When, six months ago, we first brought the market's attention to Chaori Solar - China's first corporate bond default in history - there were 2 narrative sin play: 1) it's all good, government knows the contagion risk and will bail them out (that happened), or 2) if government bails them out, it will merely delay the inevitable and stoke further risk exposure (that happened too). However, as Bloomberg reports, the consequences are coming as bondholders met today to discuss the value of any assets left (Chaori’s liabilities were more than 700 million yuan greater than its assets). With China's TSF collapsing last month, perhaps demand is finally waining for these high-risk assets, but expectations of implied government support remain, as one Chaori 'loser' laments, "never anticipated any risks with the securities."
The constant chant from Washington over the past few years has been one of falling just short of labeling China "a currency manipulator" and proclaiming unilaterally that the Yuan is being artificially maintained at a lower level than it should be. However, as Bloomberg Briefs' Fielding Chen notes, based on a trade-weighted basket, China's currency is actually 20% over-valued. Having stayed close in value to this basket until 2007, China's policy since has been a stronger-than-market currency, but as the world increasingly de-dollarizes, and the Yuan gains more global prominence, the following chart suggests the direction of the next trend in China's currency.
- Yellen Dashboard Warning Light Glows as Millions Work Part Time (BBG)
- More US drones boosting global GDP: Unidentified war planes, explosions heard in Libyan capital (Reuters)
- London Home Asking Prices Plunge Most in More Than Six Years (BBG)
- Carney - Rate Hike before Pay Recovers (Times)
- No Fed fireworks, but plenty of clues, expected at Jackson Hole (Reuters)
- Kurdish, Iraqi forces in control of Mosul dam (Reuters)
- China Pushes Cleanup of Banks (WSJ)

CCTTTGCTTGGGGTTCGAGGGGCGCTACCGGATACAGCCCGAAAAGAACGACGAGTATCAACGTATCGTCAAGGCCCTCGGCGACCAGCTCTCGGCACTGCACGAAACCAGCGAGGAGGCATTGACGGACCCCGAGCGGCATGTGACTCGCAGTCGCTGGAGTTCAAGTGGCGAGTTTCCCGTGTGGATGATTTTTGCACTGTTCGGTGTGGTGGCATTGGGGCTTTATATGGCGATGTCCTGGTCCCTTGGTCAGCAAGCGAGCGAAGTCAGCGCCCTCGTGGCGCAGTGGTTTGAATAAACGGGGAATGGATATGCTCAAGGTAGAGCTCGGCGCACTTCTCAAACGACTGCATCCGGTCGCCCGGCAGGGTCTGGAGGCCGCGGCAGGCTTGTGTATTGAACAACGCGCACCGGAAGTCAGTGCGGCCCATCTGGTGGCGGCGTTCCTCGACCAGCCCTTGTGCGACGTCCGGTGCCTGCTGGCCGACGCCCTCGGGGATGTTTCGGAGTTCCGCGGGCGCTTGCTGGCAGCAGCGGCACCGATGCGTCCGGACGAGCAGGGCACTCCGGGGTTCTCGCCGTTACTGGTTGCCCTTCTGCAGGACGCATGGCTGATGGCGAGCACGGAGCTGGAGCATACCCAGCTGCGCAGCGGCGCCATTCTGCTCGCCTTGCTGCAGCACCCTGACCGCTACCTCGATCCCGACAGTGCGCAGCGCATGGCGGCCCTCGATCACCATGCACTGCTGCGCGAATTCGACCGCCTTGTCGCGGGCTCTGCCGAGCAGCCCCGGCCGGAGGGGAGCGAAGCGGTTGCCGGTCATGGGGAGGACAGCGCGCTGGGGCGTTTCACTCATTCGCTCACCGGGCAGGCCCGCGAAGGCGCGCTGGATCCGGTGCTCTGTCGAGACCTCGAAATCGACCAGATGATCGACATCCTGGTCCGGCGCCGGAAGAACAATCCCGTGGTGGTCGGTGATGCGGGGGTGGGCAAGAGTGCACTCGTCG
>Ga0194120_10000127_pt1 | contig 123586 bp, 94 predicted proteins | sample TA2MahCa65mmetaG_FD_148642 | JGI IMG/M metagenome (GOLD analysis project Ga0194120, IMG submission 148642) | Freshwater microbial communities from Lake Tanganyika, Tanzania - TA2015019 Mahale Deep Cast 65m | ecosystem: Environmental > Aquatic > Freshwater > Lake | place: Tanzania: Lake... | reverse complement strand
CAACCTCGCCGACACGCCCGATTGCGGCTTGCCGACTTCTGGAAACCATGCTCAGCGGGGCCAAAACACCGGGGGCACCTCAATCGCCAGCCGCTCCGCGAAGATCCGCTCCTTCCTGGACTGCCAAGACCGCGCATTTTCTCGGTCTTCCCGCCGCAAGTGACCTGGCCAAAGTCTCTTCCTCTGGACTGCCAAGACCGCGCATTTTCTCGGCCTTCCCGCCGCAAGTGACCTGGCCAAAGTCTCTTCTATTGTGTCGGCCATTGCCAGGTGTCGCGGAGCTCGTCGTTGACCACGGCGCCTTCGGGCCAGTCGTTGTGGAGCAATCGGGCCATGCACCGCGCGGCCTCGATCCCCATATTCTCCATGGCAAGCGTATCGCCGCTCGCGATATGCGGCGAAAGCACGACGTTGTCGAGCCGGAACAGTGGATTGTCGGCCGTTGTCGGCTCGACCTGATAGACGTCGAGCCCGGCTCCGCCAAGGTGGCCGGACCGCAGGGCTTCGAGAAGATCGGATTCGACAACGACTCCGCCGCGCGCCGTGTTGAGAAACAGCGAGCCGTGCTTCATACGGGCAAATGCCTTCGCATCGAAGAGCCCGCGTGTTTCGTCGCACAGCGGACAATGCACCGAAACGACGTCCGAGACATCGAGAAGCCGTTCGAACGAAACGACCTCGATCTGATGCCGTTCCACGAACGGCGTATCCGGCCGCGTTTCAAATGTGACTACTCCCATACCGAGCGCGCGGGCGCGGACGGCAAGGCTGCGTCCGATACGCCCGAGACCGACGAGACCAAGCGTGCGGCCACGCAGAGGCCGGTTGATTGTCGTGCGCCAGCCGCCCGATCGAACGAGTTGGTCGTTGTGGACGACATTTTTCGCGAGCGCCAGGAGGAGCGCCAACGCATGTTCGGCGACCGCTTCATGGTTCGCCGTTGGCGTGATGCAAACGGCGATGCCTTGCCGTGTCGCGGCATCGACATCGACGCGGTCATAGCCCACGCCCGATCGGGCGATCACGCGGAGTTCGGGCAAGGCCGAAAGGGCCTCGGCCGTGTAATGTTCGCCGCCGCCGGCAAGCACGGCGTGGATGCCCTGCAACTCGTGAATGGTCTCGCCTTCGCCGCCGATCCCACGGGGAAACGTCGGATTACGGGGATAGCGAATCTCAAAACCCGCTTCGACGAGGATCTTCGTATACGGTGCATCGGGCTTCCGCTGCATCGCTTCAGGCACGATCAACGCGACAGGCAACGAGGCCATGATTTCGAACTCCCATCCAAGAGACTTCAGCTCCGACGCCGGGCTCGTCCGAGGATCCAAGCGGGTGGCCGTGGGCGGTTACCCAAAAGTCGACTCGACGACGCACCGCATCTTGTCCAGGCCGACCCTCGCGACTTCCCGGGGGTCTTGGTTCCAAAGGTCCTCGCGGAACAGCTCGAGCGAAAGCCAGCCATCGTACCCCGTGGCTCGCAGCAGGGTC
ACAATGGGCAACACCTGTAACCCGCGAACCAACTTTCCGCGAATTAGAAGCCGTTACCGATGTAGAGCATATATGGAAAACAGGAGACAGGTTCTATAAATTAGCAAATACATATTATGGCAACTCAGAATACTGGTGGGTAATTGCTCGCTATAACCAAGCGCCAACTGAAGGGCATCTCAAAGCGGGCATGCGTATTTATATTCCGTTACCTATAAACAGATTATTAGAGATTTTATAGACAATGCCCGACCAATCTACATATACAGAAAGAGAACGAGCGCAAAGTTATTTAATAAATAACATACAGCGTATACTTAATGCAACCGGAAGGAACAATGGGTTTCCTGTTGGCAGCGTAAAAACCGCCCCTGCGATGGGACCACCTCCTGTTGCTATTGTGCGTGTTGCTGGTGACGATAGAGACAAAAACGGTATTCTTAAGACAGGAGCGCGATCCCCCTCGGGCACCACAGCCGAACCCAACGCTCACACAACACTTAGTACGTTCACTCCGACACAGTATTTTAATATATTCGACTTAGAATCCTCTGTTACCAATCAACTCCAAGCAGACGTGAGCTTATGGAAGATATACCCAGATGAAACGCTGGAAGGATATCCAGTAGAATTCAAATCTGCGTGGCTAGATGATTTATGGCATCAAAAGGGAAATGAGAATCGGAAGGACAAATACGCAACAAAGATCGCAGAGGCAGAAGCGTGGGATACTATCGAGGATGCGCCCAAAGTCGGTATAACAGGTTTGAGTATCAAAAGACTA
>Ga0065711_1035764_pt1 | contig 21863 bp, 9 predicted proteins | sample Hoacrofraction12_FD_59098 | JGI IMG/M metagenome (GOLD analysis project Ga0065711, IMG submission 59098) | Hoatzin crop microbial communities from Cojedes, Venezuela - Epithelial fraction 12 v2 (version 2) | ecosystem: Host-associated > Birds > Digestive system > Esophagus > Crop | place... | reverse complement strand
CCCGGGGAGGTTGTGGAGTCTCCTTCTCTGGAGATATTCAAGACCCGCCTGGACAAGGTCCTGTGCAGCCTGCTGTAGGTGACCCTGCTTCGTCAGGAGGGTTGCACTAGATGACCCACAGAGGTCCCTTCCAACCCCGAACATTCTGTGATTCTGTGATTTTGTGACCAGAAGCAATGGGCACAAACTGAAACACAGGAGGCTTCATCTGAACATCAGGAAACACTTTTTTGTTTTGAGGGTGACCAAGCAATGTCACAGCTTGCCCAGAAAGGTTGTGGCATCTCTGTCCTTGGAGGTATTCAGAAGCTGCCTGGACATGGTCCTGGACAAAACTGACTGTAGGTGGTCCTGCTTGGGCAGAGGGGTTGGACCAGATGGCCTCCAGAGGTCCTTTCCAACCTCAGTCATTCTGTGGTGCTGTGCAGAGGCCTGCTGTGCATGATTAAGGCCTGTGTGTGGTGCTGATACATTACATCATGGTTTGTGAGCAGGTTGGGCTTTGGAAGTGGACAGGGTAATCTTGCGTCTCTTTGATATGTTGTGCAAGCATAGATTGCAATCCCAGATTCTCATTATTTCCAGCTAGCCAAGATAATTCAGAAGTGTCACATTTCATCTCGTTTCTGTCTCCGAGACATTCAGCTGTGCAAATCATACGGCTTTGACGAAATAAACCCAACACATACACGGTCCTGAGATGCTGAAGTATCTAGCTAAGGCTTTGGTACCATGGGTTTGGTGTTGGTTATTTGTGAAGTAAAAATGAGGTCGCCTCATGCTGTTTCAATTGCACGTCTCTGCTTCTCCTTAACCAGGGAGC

- Russia Widens Ruble Trading Band in Move Away From Managed Rate (BBG)
- Dollar General Makes $9.7 Billion Family Dollar Counterbid (BBG)
- Autopsy finds unarmed teen killed by police was shot six times (NYT)
- Bull Market Waning as Barclays Sees 1% Gain for S&P 500 (BBG)
- Credit Suisse Caught Up in Espírito Santo Mess (WSJ)
- Barack Obama's 'vacation from hell' (Politico)
- Russian aid convoy checked; military vehicles mass near Ukraine (Reuters)
- Ukraine Says APCs Entered From Russia to Aid Insurgents (BBG)
- Islamic State Said to Challenge Al-Qaeda for Leadership (BBG)
- Missouri protests calmer after governor puts black police captain in charge (Reuters)
- Finally someone will prove the US is a pyramid scheme (in a 1000 page presentation): Ackman’s Pershing Square Sues U.S. Over Fannie, Freddie (BBG)
- Banks, Financial Firms Load Up on Cheap Debt (WSJ)
- Putin to Meet Finnish President as Threat of Cold War Grows (BBG)
Global crises wreak havoc on all levels of existence, not to the mention the great cost to human lives. If we are to learn from history, however, it seems as though we might have to nevertheless brace ourselves for yet another one in the near future, as it marks the end of one saeculum and the start of a new economic paradigm aligned more positively with proper balances of trade, debt, and policies. The US is trying to postpone the crisis by printing money, however this is creating currency wars with nearly all major central banks in the world. As history has shown us time and again, causing this delay through money printing will only aggravate the problem, not only not preventing the inevitable, but indeed making the transition more painful and costly.
As Chinese Credit Plummets US Stocks Soar On Hopes Of More PBOC Easing; But Is Conventional Wisdom Again Wrong?Submitted by Tyler Durden on 08/13/2014 21:19 -0500
Conventional wisdom, now so habituated to getting all the cheap credit it can get, did not anticipate such a dramatic collapse in Chinese credit last month, is eagerly expecting a proportional response from the PBOC, one which would potentially involve significant easing, which is precisely what US equities priced in today when they closed near the highs of the day, even as there was not a single piece of good macroeconomic news overnight. Pretty cut and dry right? Well not really. Recall that as we reported in the last week of July something odd was revealed: namely that China quietly unveiled and implemented its Pledge Supplementary Lending line, or as it is increasingly better known: China's QE.
On a lighter note, as American society collapses - Forget Asian "over-saving", there is a new conundrum for Alan Greenspan and his merry band of PhDs to figure out... as China.org reports, purchasing power increases as bra sizes go up according to Taobao.com, one of China's largest online commercial sites.
- Obama says Missouri shooting death tragic, reflection needed (Reuters)
- U.S. Weighs Iraq Rescue Mission to Save Yazidis (WSJ)
- Maliki says Abadi's appointment as Iraqi PM 'has no value' (Reuters)
- Iran Joins U.S. in Backing Replacement for Iraq’s Maliki (BBG)